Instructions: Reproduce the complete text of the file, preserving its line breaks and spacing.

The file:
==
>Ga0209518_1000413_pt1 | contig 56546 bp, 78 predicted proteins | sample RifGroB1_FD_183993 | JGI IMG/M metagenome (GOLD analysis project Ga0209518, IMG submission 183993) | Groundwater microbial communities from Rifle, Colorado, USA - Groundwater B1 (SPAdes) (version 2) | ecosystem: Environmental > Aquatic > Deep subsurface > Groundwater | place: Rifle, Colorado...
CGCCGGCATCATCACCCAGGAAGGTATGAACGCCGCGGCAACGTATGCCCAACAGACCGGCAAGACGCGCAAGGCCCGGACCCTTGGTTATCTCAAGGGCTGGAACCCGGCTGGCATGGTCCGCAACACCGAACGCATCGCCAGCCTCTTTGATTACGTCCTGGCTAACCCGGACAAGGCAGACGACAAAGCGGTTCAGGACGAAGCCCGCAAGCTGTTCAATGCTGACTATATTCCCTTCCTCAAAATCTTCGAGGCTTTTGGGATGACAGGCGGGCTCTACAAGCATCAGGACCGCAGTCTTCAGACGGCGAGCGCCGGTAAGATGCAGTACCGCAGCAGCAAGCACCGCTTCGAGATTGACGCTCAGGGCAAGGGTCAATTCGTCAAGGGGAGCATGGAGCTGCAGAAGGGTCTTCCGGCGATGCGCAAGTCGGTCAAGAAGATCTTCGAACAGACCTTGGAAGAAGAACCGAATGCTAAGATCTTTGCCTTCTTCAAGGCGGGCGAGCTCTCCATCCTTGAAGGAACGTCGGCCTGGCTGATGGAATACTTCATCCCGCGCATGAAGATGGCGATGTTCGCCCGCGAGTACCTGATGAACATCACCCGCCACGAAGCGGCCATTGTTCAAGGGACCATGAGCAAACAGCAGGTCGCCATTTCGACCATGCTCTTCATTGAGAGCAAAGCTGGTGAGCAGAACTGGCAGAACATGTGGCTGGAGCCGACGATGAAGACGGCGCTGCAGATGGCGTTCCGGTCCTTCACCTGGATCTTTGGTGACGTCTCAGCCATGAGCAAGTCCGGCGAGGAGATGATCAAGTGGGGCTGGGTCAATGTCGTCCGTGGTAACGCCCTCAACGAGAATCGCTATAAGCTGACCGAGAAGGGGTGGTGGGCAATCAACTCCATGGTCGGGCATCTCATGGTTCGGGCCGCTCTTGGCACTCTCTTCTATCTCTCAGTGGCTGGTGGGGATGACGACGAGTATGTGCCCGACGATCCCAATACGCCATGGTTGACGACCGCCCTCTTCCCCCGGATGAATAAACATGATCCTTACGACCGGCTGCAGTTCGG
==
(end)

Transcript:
>Ga0209518_1000413_pt1 | contig 56546 bp, 78 predicted proteins | sample RifGroB1_FD_183993 | JGI IMG/M metagenome (GOLD analysis project Ga0209518, IMG submission 183993) | Groundwater microbial communities from Rifle, Colorado, USA - Groundwater B1 (SPAdes) (version 2) | ecosystem: Environmental > Aquatic > Deep subsurface > Groundwater | place: Rifle, Colorado...
CGCCGGCATCATCACCCAGGAAGGTATGAACGCCGCGGCAACGTATGCCCAACAGACCGGCAAGACGCGCAAGGCCCGGACCCTTGGTTATCTCAAGGGCTGGAACCCGGCTGGCATGGTCCGCAACACCGAACGCATCGCCAGCCTCTTTGATTACGTCCTGGCTAACCCGGACAAGGCAGACGACAAAGCGGTTCAGGACGAAGCCCGCAAGCTGTTCAATGCTGACTATATTCCCTTCCTCAAAATCTTCGAGGCTTTTGGGATGACAGGCGGGCTCTACAAGCATCAGGACCGCAGTCTTCAGACGGCGAGCGCCGGTAAGATGCAGTACCGCAGCAGCAAGCACCGCTTCGAGATTGACGCTCAGGGCAAGGGTCAATTCGTCAAGGGGAGCATGGAGCTGCAGAAGGGTCTTCCGGCGATGCGCAAGTCGGTCAAGAAGATCTTCGAACAGACCTTGGAAGAAGAACCGAATGCTAAGATCTTTGCCTTCTTCAAGGCGGGCGAGCTCTCCATCCTTGAAGGAACGTCGGCCTGGCTGATGGAATACTTCATCCCGCGCATGAAGATGGCGATGTTCGCCCGCGAGTACCTGATGAACATCACCCGCCACGAAGCGGCCATTGTTCAAGGGACCATGAGCAAACAGCAGGTCGCCATTTCGACCATGCTCTTCATTGAGAGCAAAGCTGGTGAGCAGAACTGGCAGAACATGTGGCTGGAGCCGACGATGAAGACGGCGCTGCAGATGGCGTTCCGGTCCTTCACCTGGATCTTTGGTGACGTCTCAGCCATGAGCAAGTCCGGCGAGGAGATGATCAAGTGGGGCTGGGTCAATGTCGTCCGTGGTAACGCCCTCAACGAGAATCGCTATAAGCTGACCGAGAAGGGGTGGTGGGCAATCAACTCCATGGTCGGGCATCTCATGGTTCGGGCCGCTCTTGGCACTCTCTTCTATCTCTCAGTGGCTGGTGGGGATGACGACGAGTATGTGCCCGACGATCCCAATACGCCATGGTTGACGACCGCCCTCTTCCCCCGGATGAATAAACATGATCCTTACGACCGGCTGCAGTTCGG